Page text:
Telehealth Psychotherapy for Anxiety in Persons With Cognitive Impairment (Tele-CBT)

  • days left to enroll
  • participants needed
  • sponsor
    The University of Queensland
Updated on 18 June 2022


This project will pilot a tailored Cognitive Behavioral Therapy (CBT) intervention delivered via telehealth videoconferencing (Tele-CBT) to reduce anxiety in people living with cognitive impairment. A process evaluation will inform its feasibility and implementation in the community nation-wide.


Anxiety is a pre-existing mental health issue in older persons with cognitive impairment (includes people with mild cognitive impairment (MCI) and dementia), with considerably high prevalence (14%) as compared to older persons in the general population (3%). Anxiety results in accelerated cognitive decline, increased aggressive behaviours, and even an increased risk of suicide. Anxiety also negatively influences quality of life (QoL) of the individual with cognitive impairment and their care partner, increases early institutionalisation, and amplifies economic burden.

The Tele-CBT package used in this study is a modification of existing manualised psychotherapeutic interventions for treatment of anxiety in people with Parkinson's disease and older adults with cognitive impairment. This new package incorporates techniques tailored to reduce anxiety in people with cognitive impairment, including symptom monitoring. The interventions will include various psychological techniques aimed at reducing anxiety and stress. The intervention consists of 6 weekly psychotherapy sessions. Each therapy session lasts between 30-60 minutes, depending on the participants' capacity to actively participate in session and on their cognitive functioning (e.g. complex attention, executive function). Support persons will be invited and instructed to actively engage in the therapy sessions as well as in between-session home tasks to support the person with cognitive impairment. These techniques will be facilitated via the use of non-immersive videos in telehealth videoconferencing.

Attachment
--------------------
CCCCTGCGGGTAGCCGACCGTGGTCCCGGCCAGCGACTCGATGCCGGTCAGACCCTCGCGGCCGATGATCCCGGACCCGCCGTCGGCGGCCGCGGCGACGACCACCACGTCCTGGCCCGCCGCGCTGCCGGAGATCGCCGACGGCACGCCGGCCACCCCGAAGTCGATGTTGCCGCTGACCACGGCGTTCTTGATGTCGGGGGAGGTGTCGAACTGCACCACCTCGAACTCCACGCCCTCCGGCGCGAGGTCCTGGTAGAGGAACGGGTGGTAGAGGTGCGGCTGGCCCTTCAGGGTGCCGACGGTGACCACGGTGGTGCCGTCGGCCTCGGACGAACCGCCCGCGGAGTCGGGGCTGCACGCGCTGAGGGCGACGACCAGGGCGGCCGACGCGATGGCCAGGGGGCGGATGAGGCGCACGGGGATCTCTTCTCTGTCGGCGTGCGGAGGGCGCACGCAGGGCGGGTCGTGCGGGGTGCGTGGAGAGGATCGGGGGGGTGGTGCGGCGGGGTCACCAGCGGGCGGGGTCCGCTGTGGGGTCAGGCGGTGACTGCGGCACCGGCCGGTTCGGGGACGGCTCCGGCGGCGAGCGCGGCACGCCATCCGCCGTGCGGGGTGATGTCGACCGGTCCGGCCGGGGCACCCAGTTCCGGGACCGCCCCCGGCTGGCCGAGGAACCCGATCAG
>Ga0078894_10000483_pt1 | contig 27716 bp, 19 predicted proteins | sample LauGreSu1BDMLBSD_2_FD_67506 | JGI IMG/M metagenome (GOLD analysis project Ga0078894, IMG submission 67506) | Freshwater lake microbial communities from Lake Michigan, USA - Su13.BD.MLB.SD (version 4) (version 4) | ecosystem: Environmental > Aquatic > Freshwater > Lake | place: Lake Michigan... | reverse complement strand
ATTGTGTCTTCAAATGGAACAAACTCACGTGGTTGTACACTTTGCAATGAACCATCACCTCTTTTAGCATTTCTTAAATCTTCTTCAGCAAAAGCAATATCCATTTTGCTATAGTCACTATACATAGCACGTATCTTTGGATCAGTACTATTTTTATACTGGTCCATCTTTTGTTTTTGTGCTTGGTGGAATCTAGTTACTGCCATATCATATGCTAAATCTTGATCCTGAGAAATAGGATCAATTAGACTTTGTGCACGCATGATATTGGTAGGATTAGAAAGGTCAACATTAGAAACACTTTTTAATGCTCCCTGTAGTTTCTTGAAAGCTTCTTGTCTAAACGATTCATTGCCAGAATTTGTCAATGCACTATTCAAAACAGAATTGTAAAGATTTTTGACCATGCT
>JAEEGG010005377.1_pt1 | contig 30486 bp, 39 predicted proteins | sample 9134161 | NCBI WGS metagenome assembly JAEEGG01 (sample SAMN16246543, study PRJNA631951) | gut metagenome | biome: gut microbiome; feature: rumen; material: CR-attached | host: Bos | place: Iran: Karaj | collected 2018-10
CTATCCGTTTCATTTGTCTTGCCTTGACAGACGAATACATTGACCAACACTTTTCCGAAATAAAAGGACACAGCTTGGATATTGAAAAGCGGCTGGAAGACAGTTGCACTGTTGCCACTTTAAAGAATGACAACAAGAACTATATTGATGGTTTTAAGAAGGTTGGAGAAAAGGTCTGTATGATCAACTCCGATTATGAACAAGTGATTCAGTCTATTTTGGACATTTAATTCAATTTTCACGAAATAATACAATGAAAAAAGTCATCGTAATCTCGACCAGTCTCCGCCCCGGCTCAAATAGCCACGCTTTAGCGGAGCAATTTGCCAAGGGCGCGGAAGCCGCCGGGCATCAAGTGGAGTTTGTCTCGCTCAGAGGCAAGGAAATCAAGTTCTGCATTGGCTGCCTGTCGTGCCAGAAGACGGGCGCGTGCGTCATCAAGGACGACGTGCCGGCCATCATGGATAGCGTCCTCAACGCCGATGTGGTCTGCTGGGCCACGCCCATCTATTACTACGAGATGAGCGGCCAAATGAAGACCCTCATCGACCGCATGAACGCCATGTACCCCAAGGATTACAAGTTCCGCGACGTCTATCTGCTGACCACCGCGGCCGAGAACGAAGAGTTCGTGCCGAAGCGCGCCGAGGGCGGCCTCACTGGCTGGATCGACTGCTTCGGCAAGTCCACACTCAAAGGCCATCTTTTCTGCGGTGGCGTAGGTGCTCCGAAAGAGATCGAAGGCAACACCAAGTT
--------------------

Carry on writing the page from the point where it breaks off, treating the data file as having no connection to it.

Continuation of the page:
Condition Psychotherapy, Cognitive Impairment, Anxiety
Treatment Cognitive behavioral therapy (CBT)
Clinical Study IdentifierNCT05030285
SponsorThe University of Queensland
Last Modified on18 June 2022


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Inclusion Criteria

Persons with a diagnosis of mild cognitive impairment (MCI) or dementia of any aetiology based on a previous diagnosis by a clinician or scoring above threshold (≤32; MCI ≤32 and dementia ≤27) for cognitive impairment in the Modified Telephone Interview for Cognitive Impairment (TICS-M)
Persons screening positive for anxiety (scoring ≥9 in the Geriatric Anxiety Inventory, GAI) or reports subjective complaints of anxiety

Exclusion Criteria

Persons with severe dementia
Persons who are unable to communicate or complete questionnaires
Persons who are at high risk of suicide as identified by by the University of Queensland Suicidal Risk Assessment administered at the UQ Psychology clinic which has been modified for use by the Dementia and Neuro Mental Health Research Unit
Persons who have major depression as the primary complaint without reported symptoms of anxiety
Persons on existing anxiolytics or antidepressants who have not been on a stable dose for at least 12 weeks before starting the trial and are unable to maintain the same dose for the duration of the trial. Changes to medication will be checked at each therapy and assessment session
Persons who are undergoing psychological therapy or will undergo psychological therapy over the trial duration
Entry into the study
Study entry will be determined by discussions with the core investigator team consisting of
clinicians and experienced researchers
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